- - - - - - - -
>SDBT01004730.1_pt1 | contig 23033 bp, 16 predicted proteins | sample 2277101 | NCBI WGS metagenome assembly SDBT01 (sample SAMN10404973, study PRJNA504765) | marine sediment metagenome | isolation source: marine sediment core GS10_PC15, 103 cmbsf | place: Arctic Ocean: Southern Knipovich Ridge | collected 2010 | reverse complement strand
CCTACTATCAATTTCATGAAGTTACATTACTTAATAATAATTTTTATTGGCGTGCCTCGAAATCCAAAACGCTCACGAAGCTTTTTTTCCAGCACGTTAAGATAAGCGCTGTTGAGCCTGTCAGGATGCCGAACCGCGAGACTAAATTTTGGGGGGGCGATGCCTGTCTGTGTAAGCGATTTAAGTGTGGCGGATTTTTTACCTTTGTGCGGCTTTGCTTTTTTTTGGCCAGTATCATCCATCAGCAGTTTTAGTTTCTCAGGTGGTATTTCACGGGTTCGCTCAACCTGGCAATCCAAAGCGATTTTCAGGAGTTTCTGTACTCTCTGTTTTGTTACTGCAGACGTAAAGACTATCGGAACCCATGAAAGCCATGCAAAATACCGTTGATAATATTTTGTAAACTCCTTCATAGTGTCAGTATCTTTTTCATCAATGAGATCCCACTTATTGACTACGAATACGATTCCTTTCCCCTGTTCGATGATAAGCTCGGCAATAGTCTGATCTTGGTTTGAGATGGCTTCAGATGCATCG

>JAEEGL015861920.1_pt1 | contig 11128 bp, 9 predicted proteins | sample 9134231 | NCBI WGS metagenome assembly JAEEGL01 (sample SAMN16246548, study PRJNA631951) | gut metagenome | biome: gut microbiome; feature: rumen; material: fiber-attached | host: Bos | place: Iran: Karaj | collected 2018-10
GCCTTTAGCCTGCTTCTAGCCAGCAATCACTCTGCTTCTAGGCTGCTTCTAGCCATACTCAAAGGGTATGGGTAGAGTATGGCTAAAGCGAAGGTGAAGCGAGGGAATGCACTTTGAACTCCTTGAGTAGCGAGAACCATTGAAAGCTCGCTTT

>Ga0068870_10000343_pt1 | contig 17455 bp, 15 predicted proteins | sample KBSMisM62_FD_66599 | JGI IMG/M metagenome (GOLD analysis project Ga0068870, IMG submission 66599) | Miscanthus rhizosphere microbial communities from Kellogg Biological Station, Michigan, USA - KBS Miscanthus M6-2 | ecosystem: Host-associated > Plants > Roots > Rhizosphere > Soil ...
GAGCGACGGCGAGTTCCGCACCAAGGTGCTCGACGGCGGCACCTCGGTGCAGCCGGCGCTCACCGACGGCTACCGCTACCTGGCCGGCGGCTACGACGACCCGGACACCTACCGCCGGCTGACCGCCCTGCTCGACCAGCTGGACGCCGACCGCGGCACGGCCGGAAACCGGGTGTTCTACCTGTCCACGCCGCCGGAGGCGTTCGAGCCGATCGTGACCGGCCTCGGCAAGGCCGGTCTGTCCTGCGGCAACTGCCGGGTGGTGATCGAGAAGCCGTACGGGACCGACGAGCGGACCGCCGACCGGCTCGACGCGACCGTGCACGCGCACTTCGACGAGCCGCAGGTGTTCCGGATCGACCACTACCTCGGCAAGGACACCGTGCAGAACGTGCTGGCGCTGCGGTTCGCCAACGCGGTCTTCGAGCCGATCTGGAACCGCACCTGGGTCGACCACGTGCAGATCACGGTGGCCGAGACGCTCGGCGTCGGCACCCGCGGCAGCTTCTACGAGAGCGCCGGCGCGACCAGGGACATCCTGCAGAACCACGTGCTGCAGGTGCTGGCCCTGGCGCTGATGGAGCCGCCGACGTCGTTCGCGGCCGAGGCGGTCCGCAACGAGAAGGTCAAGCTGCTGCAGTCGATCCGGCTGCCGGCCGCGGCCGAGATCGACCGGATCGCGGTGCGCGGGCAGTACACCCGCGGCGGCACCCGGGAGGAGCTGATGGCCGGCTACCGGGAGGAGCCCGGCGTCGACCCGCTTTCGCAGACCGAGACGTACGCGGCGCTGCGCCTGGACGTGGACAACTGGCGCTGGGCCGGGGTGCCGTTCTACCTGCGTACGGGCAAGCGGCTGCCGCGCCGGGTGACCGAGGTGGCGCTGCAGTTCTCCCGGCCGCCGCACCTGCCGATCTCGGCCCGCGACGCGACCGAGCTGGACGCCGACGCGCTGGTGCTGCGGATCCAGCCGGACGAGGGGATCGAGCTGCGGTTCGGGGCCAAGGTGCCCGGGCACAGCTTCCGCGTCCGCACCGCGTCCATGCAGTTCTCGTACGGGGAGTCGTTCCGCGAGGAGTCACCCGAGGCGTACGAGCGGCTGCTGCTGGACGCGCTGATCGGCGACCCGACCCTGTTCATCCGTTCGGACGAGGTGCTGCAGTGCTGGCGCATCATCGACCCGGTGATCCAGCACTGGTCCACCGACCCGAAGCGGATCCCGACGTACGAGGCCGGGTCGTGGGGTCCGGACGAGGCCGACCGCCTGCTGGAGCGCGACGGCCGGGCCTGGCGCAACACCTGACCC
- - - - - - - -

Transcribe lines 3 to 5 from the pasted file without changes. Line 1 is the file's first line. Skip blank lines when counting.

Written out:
>JAEEGL015861920.1_pt1 | contig 11128 bp, 9 predicted proteins | sample 9134231 | NCBI WGS metagenome assembly JAEEGL01 (sample SAMN16246548, study PRJNA631951) | gut metagenome | biome: gut microbiome; feature: rumen; material: fiber-attached | host: Bos | place: Iran: Karaj | collected 2018-10
GCCTTTAGCCTGCTTCTAGCCAGCAATCACTCTGCTTCTAGGCTGCTTCTAGCCATACTCAAAGGGTATGGGTAGAGTATGGCTAAAGCGAAGGTGAAGCGAGGGAATGCACTTTGAACTCCTTGAGTAGCGAGAACCATTGAAAGCTCGCTTT

>Ga0068870_10000343_pt1 | contig 17455 bp, 15 predicted proteins | sample KBSMisM62_FD_66599 | JGI IMG/M metagenome (GOLD analysis project Ga0068870, IMG submission 66599) | Miscanthus rhizosphere microbial communities from Kellogg Biological Station, Michigan, USA - KBS Miscanthus M6-2 | ecosystem: Host-associated > Plants > Roots > Rhizosphere > Soil ...